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San Bruno CA Mayor And Council 2020 Candidate Answers 13 - 15





Article Source:  Riechel Reports Editor Robert Riechel

2020 November Mayor & Council Candidates Answer Questions:

Once again, with this election, I sent out a series of 15 questions to the 2 candidates running for San Bruno Mayor ( Rico Medina and Linda Mason) and the 5 candidates running for the 2 seats on the Council (Tom Hamilton, Stephan Marshall, Michael Salazar, Jeremy Sarnecky, and Stephen Seymour).

For those candidates who did NOT provide an answer, I have added the statement “Candidate did not supply an answer”.

I am pleased to provide this volunteer service to inform and better engage the citizens of San Bruno in making choices that affect the welfare of our City.

Q13.  WHERE and WHAT type of Cannabis/Marijuana activities do you support for San Bruno and WHAT regulations must they meet?

Answer from Current Mayor Rico Medina

I was open to having a discussion on the topic which brought us the current ballot measure for taxing which will be on this November Ballot and supported by all the city council.  The city council also all agreed not to address or bring forward the question on retail.  There are areas of exploration which include cultivation, distribution, manufacturing, research and retail.  I am open to research: cultivation is not realistic in San Bruno for now.  Cannabis delivery is available today to homes for those that need it. For this issue, community involvement is essential.  As we did with the Safe and Sane Fireworks, the question was placed before the people.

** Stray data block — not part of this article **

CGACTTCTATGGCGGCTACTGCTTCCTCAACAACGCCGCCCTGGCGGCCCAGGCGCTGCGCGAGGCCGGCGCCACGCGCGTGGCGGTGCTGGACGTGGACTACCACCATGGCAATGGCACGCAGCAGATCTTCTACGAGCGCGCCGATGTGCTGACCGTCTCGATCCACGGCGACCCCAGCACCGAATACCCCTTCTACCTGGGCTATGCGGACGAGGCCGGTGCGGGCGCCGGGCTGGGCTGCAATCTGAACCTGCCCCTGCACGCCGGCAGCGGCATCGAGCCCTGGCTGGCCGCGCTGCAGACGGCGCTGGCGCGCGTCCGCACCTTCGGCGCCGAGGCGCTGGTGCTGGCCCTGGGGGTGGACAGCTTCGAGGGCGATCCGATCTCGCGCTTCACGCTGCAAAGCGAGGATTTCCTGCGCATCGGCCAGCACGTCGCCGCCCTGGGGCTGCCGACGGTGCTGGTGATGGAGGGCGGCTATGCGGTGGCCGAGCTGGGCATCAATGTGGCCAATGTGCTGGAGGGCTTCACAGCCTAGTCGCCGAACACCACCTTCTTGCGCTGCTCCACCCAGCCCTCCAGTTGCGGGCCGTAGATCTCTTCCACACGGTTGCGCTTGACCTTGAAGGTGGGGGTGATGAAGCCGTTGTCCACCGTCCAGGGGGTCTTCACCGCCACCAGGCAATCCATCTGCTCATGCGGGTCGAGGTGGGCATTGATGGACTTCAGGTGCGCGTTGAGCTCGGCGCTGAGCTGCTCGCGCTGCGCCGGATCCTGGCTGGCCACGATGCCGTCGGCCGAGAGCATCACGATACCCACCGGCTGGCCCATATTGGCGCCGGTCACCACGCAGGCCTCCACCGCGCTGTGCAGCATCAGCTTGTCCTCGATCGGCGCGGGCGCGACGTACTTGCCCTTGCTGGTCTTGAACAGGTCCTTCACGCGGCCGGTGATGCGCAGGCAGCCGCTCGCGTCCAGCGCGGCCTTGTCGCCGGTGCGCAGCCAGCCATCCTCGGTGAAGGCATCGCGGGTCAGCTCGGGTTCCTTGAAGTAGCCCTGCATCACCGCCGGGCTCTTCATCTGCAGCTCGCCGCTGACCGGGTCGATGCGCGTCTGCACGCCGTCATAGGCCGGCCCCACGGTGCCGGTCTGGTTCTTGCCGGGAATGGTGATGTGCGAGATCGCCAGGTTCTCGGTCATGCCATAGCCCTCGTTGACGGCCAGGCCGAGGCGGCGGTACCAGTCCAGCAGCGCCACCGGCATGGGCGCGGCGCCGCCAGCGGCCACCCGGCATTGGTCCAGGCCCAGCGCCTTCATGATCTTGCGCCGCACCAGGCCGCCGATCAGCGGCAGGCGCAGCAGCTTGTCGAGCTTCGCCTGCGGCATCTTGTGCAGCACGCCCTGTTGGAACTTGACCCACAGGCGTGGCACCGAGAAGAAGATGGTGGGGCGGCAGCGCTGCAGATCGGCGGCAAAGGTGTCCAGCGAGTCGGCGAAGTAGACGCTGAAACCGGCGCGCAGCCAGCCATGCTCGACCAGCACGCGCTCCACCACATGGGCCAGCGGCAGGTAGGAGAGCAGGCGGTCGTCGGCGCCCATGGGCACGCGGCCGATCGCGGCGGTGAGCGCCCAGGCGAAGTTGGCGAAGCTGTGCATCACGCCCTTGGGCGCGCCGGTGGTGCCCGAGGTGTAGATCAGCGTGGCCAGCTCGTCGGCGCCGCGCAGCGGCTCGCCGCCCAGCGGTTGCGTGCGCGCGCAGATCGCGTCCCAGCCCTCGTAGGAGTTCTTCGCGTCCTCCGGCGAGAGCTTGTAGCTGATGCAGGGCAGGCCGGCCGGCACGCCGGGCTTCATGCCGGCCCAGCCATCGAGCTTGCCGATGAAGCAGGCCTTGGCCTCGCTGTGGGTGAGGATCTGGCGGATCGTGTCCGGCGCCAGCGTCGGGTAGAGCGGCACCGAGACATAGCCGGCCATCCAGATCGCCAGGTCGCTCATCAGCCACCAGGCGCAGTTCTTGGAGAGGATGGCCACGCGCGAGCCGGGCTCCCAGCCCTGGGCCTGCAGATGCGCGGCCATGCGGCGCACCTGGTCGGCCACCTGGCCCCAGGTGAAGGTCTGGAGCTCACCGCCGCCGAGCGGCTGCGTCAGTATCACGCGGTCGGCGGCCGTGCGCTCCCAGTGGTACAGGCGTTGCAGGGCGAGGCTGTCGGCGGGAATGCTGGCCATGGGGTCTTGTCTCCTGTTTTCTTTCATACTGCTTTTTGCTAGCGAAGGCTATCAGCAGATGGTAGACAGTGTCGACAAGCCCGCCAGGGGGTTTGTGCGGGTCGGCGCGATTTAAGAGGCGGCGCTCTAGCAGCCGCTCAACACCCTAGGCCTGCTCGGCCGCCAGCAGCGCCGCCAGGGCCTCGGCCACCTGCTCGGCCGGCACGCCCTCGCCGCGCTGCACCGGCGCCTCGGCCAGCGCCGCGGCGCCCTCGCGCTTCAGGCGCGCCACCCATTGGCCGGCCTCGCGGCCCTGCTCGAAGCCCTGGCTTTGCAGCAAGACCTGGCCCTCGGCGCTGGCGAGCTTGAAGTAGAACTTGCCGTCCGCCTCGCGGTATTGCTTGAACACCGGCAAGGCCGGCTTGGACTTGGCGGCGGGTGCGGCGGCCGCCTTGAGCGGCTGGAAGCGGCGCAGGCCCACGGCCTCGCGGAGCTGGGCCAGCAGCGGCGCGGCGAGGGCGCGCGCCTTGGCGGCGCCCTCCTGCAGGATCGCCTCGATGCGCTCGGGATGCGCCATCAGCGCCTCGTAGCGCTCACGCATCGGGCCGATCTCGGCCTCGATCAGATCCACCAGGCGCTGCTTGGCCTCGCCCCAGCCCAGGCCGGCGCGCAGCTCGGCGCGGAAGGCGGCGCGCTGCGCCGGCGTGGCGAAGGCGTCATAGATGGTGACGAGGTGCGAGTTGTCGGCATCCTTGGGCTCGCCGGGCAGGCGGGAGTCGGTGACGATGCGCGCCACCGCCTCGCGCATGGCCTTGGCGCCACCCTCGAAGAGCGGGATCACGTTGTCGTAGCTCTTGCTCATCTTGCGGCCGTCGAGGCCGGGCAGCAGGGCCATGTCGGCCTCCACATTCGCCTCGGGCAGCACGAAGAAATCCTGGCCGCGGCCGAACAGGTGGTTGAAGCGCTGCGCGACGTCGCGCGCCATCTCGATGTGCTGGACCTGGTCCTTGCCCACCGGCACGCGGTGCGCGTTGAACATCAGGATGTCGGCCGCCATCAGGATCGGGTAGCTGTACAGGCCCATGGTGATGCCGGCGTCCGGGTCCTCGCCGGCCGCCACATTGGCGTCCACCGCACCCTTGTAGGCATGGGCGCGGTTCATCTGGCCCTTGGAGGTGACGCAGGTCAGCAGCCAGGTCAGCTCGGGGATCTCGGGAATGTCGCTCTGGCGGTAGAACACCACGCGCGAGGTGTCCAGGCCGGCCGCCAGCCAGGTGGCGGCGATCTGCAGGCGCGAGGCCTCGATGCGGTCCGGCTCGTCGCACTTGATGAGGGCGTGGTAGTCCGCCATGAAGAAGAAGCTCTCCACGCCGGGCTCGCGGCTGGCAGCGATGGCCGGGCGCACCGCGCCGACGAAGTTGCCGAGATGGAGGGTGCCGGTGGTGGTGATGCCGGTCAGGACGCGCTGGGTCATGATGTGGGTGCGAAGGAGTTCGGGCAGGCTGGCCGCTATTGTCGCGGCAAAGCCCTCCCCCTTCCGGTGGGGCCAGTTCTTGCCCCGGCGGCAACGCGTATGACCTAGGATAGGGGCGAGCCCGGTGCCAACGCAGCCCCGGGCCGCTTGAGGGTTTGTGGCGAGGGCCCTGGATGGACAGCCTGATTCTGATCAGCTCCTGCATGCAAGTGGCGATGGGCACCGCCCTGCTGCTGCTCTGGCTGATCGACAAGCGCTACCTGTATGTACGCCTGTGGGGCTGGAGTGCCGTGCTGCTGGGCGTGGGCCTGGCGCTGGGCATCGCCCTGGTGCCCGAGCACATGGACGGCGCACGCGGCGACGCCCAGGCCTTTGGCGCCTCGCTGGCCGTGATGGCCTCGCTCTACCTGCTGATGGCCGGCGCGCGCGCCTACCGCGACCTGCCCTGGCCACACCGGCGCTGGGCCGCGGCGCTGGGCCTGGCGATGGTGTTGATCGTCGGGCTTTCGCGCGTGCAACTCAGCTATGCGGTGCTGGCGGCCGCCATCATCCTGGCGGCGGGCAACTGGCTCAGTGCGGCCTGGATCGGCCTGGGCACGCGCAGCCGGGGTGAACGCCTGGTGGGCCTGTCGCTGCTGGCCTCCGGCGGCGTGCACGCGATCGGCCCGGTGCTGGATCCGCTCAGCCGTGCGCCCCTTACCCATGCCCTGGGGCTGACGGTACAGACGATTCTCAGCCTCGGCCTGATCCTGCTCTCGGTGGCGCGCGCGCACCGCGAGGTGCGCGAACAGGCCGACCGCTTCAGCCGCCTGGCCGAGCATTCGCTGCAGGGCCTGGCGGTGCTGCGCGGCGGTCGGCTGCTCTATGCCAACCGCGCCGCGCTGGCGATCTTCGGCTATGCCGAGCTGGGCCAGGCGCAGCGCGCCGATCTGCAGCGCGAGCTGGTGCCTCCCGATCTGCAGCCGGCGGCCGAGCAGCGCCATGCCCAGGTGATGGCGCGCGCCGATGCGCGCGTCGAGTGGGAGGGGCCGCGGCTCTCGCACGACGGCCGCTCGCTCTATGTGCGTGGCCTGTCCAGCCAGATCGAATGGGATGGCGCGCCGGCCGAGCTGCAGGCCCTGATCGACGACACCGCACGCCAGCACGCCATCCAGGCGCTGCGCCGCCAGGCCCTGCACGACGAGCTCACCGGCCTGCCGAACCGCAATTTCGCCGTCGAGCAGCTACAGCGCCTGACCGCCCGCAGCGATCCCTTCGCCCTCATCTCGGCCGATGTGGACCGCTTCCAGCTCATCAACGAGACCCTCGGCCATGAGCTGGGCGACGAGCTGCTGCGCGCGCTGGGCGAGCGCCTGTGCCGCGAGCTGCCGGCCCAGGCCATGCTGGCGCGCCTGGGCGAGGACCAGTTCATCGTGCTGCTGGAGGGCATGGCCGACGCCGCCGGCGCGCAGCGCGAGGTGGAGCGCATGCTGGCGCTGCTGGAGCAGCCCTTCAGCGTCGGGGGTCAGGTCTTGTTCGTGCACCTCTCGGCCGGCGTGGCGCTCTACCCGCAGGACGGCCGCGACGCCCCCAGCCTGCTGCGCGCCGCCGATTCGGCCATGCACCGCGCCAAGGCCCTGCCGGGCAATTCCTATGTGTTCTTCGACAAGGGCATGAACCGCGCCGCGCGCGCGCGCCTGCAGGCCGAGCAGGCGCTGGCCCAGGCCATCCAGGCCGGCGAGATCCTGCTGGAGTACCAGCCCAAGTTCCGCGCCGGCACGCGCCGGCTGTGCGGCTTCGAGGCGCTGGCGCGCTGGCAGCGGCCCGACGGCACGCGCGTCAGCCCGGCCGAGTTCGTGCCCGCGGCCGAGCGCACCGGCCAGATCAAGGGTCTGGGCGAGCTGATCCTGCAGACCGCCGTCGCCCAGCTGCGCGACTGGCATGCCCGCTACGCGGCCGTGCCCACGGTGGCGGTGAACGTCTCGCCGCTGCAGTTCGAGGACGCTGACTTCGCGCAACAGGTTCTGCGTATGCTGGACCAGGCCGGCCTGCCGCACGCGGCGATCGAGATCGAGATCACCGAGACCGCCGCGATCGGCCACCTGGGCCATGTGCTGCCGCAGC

Answer from Mayoral Candidate Linda Mason

If Cannabis is approved in San Bruno then we should adopt the model many surrounding cities have already completed, which is a robust public discussion around what is acceptable to the community and where.

Answer from Council Candidate Tom Hamilton

I support the current ballot measure enacting a sales tax on cannabis businesses, and if elected (and if the ballot measure passes) I would support repealing the ordinance banning cannabis businesses from operating within San Bruno. Regarding types of activities, I support allowing retail cannabis businesses to open in San Bruno, with specific locations subject to zoning decisions by the city. The City would conduct study sessions open to public input to determine specific locations to allow such businesses, so I would support locating such businesses in the locations determined by this public process.

I also support allowing cannabis research and testing to be conducted within the city by appropriately credentialed entities, and allowing cannabis delivery services to operate from San Bruno, subject to strict permitting and monitoring. The regulatory requirements for these businesses have already been set by the State of California under Proposition 64, which was approved by a majority of California voters in 2016.

I feel that it is important to add that if residents are personally opposed to cannabis, they would not be compelled in any way to patronize a dispensary. I myself do not use cannabis, but I do see the benefit it brings to several of my neighbors in San Bruno who suffer from chronic illness. I also see the economic benefit it will bring and that our City desperately needs…currently San Bruno residents drive to other cities to legally purchase cannabis and leave their tax dollars in those cities, and residents from cities to our south drive right by San Bruno to drive to San Francisco or Pacifica to spend tax dollars that we could get right here in San Bruno.